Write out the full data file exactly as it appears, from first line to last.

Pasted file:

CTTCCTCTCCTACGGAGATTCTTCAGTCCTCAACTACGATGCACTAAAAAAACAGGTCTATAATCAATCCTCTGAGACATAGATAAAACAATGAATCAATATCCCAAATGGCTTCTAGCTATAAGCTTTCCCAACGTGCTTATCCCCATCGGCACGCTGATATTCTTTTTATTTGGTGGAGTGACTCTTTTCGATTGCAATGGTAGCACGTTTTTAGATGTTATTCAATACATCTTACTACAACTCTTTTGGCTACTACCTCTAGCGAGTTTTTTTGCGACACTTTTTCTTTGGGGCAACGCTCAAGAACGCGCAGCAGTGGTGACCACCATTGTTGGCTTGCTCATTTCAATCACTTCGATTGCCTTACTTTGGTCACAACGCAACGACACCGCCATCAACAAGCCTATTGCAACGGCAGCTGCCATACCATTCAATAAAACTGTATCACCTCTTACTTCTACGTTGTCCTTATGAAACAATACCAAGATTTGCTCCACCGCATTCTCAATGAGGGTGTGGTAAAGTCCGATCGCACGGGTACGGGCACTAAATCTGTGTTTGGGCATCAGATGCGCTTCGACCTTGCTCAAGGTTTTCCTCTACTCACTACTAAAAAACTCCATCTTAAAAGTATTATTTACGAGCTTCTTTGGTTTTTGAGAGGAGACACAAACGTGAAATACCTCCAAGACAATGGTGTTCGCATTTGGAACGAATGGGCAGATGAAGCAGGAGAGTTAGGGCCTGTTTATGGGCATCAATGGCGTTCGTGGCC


CTTCCTCTCCTACGGAGATTCTTCAGTCCTCAACTACGATGCACTAAAAAAACAGGTCTATAATCAATCCTCTGAGACATAGATAAAACAATGAATCAATATCCCAAATGGCTTCTAGCTATAAGCTTTCCCAACGTGCTTATCCCCATCGGCACGCTGATATTCTTTTTATTTGGTGGAGTGACTCTTTTCGATTGCAATGGTAGCACGTTTTTAGATGTTATTCAATACATCTTACTACAACTCTTTTGGCTACTACCTCTAGCGAGTTTTTTTGCGACACTTTTTCTTTGGGGCAACGCTCAAGAACGCGCAGCAGTGGTGACCACCATTGTTGGCTTGCTCATTTCAATCACTTCGATTGCCTTACTTTGGTCACAACGCAACGACACCGCCATCAACAAGCCTATTGCAACGGCAGCTGCCATACCATTCAATAAAACTGTATCACCTCTTACTTCTACGTTGTCCTTATGAAACAATACCAAGATTTGCTCCACCGCATTCTCAATGAGGGTGTGGTAAAGTCCGATCGCACGGGTACGGGCACTAAATCTGTGTTTGGGCATCAGATGCGCTTCGACCTTGCTCAAGGTTTTCCTCTACTCACTACTAAAAAACTCCATCTTAAAAGTATTATTTACGAGCTTCTTTGGTTTTTGAGAGGAGACACAAACGTGAAATACCTCCAAGACAATGGTGTTCGCATTTGGAACGAATGGGCAGATGAAGCAGGAGAGTTAGGGCCTGTTTATGGGCATCAATGGCGTTCGTGGCC